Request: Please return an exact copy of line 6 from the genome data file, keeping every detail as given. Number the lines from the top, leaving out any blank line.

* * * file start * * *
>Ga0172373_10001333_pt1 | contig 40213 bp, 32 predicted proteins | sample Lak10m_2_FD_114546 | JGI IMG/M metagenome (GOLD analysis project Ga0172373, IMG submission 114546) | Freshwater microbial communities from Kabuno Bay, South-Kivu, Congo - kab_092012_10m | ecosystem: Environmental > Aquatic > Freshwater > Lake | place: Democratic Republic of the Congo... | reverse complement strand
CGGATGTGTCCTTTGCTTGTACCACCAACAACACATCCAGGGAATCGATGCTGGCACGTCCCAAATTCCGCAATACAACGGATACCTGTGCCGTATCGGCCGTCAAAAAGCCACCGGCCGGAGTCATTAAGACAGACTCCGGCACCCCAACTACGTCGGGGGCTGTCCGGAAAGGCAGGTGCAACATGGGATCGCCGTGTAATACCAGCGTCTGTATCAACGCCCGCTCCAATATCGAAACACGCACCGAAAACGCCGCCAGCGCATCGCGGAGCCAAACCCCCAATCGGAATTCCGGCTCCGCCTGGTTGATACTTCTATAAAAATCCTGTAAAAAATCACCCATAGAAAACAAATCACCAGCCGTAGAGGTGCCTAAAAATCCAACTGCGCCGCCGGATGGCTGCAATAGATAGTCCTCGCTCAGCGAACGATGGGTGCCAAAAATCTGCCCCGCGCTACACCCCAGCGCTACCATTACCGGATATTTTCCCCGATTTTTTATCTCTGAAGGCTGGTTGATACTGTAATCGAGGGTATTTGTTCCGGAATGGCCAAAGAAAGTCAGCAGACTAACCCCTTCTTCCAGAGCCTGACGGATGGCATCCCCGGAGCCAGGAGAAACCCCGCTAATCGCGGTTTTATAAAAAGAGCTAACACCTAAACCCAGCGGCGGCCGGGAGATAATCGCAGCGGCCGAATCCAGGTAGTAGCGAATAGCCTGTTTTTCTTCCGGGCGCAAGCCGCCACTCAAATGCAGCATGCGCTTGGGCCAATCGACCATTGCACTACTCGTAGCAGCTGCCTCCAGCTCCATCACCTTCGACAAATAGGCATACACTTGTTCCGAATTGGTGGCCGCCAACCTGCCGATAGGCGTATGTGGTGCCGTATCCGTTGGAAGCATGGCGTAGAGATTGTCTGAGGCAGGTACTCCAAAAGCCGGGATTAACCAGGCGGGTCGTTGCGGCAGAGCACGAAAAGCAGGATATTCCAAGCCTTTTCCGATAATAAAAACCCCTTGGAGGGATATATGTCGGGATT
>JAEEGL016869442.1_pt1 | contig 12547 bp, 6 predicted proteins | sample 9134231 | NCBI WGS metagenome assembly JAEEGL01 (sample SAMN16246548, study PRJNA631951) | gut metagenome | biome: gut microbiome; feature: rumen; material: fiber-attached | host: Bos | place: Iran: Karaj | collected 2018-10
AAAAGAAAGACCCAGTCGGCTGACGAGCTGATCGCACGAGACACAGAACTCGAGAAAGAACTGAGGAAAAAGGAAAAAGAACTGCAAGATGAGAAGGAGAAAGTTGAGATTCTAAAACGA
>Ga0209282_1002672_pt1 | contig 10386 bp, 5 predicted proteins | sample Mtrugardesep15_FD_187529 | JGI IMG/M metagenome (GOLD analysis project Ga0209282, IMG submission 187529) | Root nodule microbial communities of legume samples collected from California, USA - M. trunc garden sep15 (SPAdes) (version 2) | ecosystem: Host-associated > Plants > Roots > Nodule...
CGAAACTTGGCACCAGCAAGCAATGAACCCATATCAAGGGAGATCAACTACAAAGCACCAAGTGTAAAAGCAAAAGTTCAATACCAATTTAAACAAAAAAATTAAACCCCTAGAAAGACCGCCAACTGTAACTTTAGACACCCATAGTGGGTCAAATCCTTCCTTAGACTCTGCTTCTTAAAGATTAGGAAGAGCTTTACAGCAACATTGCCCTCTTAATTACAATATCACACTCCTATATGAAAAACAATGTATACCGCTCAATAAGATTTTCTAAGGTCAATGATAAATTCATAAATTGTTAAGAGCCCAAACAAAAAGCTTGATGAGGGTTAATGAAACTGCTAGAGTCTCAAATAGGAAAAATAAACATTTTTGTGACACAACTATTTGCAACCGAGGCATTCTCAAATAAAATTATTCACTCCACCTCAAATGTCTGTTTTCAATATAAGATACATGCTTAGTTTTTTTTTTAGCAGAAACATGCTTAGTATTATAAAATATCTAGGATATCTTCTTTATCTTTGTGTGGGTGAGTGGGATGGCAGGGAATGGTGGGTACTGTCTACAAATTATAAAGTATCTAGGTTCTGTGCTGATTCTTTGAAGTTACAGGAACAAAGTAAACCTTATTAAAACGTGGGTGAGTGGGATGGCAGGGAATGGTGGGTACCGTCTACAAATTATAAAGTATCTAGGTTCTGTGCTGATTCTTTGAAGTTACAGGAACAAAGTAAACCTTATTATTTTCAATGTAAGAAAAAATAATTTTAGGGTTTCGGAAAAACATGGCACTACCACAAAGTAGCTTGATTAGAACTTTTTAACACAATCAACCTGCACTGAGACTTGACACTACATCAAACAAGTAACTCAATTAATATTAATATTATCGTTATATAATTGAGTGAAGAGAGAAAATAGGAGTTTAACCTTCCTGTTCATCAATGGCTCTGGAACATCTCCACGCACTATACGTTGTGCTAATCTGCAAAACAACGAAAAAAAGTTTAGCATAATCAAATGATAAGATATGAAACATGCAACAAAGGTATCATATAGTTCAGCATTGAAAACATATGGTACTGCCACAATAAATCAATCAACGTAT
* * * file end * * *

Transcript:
CGAAACTTGGCACCAGCAAGCAATGAACCCATATCAAGGGAGATCAACTACAAAGCACCAAGTGTAAAAGCAAAAGTTCAATACCAATTTAAACAAAAAAATTAAACCCCTAGAAAGACCGCCAACTGTAACTTTAGACACCCATAGTGGGTCAAATCCTTCCTTAGACTCTGCTTCTTAAAGATTAGGAAGAGCTTTACAGCAACATTGCCCTCTTAATTACAATATCACACTCCTATATGAAAAACAATGTATACCGCTCAATAAGATTTTCTAAGGTCAATGATAAATTCATAAATTGTTAAGAGCCCAAACAAAAAGCTTGATGAGGGTTAATGAAACTGCTAGAGTCTCAAATAGGAAAAATAAACATTTTTGTGACACAACTATTTGCAACCGAGGCATTCTCAAATAAAATTATTCACTCCACCTCAAATGTCTGTTTTCAATATAAGATACATGCTTAGTTTTTTTTTTAGCAGAAACATGCTTAGTATTATAAAATATCTAGGATATCTTCTTTATCTTTGTGTGGGTGAGTGGGATGGCAGGGAATGGTGGGTACTGTCTACAAATTATAAAGTATCTAGGTTCTGTGCTGATTCTTTGAAGTTACAGGAACAAAGTAAACCTTATTAAAACGTGGGTGAGTGGGATGGCAGGGAATGGTGGGTACCGTCTACAAATTATAAAGTATCTAGGTTCTGTGCTGATTCTTTGAAGTTACAGGAACAAAGTAAACCTTATTATTTTCAATGTAAGAAAAAATAATTTTAGGGTTTCGGAAAAACATGGCACTACCACAAAGTAGCTTGATTAGAACTTTTTAACACAATCAACCTGCACTGAGACTTGACACTACATCAAACAAGTAACTCAATTAATATTAATATTATCGTTATATAATTGAGTGAAGAGAGAAAATAGGAGTTTAACCTTCCTGTTCATCAATGGCTCTGGAACATCTCCACGCACTATACGTTGTGCTAATCTGCAAAACAACGAAAAAAAGTTTAGCATAATCAAATGATAAGATATGAAACATGCAACAAAGGTATCATATAGTTCAGCATTGAAAACATATGGTACTGCCACAATAAATCAATCAACGTAT